I think the market thinks this $2 billion surprise loss is much more than fear of “tougher regulation,” or that it was just “sloppiness and bad judgment.” Remember MF Global and its bankruptcy on Halloween last year? It, too, was trading in risky derivatives, and it lost $6 billion that wiped out the firm along with $1.6 billion in segregated customer cash. In the aftermath, we still do not know where the customer money is, but we did find out MF Global was leveraged 40 to 1. It would be hard to believe other big banks were not leveraged in risky derivative trades the same way. This is why traders on CNBC were hitting the panic button last week. Joe Terranova said, “I will dump my Bank of America on this news.” Other traders on the show were equally scared. “I can almost guarantee it’s not just JPMorgan,’ added trader Guy Adami. ‘JPMorgan looks like it’s going to bring down the entire space,’ said Steve Grasso.” (Click here for the complete CNBC story.)
According to the Bank of International Settlements, as of June 2011 total over-the-counter derivatives contracts have an outstanding notional value of 707.57 trillion dollars, ( 32.4 trillion dollars in CDS’s alone). Where does this kind of money come from, and what does it refer to? We don’t really know, because over-the-counter derivatives are not transparent or regulated.
With regulated economic markets, when an underlying real asset is impaired (i.e. the company in question is bankrupt, the mortgage has defaulted, etc.), market value is assessed, default insurance is paid up to replacement or full value, bond holders and stock holders make claims on remaining value and the account is closed. There is no need for bailouts because order and proportion of compensation has been established and everything is attached to the value of the underlying asset.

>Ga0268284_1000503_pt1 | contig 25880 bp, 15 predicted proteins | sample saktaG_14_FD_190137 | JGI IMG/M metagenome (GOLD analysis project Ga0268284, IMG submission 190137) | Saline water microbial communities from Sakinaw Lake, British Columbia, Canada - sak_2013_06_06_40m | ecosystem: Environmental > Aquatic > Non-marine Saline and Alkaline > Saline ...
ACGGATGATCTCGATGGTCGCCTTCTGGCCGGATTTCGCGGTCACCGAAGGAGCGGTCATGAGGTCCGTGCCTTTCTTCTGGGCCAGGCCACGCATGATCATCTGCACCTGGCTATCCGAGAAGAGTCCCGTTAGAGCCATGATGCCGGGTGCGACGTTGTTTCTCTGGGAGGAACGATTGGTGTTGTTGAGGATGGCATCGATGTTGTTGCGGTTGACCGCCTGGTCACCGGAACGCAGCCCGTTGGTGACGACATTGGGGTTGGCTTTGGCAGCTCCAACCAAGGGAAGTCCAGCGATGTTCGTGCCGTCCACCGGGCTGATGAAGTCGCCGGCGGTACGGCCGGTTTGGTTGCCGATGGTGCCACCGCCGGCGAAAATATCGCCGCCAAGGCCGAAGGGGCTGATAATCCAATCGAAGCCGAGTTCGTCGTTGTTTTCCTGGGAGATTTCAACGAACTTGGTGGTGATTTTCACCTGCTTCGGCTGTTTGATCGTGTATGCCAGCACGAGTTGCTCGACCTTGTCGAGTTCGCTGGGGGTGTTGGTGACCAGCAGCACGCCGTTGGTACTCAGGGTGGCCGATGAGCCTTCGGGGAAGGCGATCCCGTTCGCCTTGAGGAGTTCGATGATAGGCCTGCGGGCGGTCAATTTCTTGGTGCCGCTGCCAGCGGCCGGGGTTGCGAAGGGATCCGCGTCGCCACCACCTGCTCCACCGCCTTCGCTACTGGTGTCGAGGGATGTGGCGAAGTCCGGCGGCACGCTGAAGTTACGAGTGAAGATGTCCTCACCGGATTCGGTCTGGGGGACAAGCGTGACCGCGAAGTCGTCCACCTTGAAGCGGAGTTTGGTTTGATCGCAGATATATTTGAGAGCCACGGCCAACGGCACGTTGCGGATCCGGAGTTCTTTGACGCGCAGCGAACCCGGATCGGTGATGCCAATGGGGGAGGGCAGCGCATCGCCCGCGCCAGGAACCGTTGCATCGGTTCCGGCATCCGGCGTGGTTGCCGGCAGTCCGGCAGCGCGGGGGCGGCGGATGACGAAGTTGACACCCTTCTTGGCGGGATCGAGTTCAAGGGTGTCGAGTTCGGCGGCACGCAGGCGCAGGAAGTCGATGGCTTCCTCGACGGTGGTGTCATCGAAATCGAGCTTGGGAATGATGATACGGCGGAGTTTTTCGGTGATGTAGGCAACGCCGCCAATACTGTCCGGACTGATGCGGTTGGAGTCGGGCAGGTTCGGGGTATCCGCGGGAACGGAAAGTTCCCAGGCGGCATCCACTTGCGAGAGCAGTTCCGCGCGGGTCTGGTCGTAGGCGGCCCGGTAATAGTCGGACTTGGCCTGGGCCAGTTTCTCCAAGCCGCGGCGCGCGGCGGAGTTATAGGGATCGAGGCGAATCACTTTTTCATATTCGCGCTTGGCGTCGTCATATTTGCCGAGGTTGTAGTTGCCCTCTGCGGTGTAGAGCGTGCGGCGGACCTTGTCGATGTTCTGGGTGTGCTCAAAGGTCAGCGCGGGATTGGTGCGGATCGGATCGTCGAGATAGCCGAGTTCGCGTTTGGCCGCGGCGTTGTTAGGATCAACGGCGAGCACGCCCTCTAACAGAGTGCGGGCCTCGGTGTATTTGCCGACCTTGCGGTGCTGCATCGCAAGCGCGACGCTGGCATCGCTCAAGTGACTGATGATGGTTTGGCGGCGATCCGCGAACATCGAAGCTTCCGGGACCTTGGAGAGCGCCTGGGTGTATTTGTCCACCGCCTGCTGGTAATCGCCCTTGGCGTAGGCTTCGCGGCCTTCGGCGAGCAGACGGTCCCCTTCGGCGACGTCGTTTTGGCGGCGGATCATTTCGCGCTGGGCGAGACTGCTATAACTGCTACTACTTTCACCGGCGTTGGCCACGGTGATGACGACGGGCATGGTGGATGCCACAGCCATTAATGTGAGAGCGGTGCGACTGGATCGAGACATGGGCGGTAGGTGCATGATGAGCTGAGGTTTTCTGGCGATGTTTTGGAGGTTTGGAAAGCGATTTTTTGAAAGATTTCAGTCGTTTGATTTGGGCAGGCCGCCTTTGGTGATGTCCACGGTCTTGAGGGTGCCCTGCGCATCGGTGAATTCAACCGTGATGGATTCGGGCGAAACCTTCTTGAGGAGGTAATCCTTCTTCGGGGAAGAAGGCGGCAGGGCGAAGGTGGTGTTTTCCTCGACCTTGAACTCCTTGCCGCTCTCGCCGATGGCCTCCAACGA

When the unreal, counterfeit economy intrudes, you now have a situation where a person can put in an unregulated, but recognized, claim to be paid a thousand times over in case of impairment. Say market participants have negotiated for a bankrupt company a 70% payback for bondholders and (36% payback for insurance claims), and I come with not one but rather 1,000 CDS claims demanding to be paid for each CDS.
To give you a better perspective on what 1 trillion dollars looks like, view this to-scale image of an average human standing next to 1 trillion dollars denominated in stacks of $100 bills:
Just imagine, this multiplied by 707+ times! This is so much more money than the entire GDP of the world, it is only a matter of time before the confidence is lost.
Corroborating with mainstream media articles, Benjamin Fulford, and the general trend I alluded to in my article “2012: The fall of the US Dollar Hegemony,” Jim Sinclair gives an interview with Martin Ellis which states 5 major US financial institutions will go bankrupt this week.
To set this up, first read what Benjamin Fulford stated December 20th, 2011:
Some very big banks have certainly lost more money than exists in the real world.
Every year January is a month for settlements of accounts among major banking players. January of 2012 is going to be a very interesting month. The talk is that Citibank, J.P. Morgan and Bank of America are among the doomed entities. Then of course there is the universal disgust at Goldman Sachs that is not going to go away quietly.
Taken together with a sky-rocketing debt ceiling, a failing Eurozone, and increasing awareness of the fraudulence perpetrated by fiat paper dollars and you have the perfect storm for a MAJOR credit event.
According to Jim Sinclair, there is an absolute media blackout on this issue making this a must-listen interview: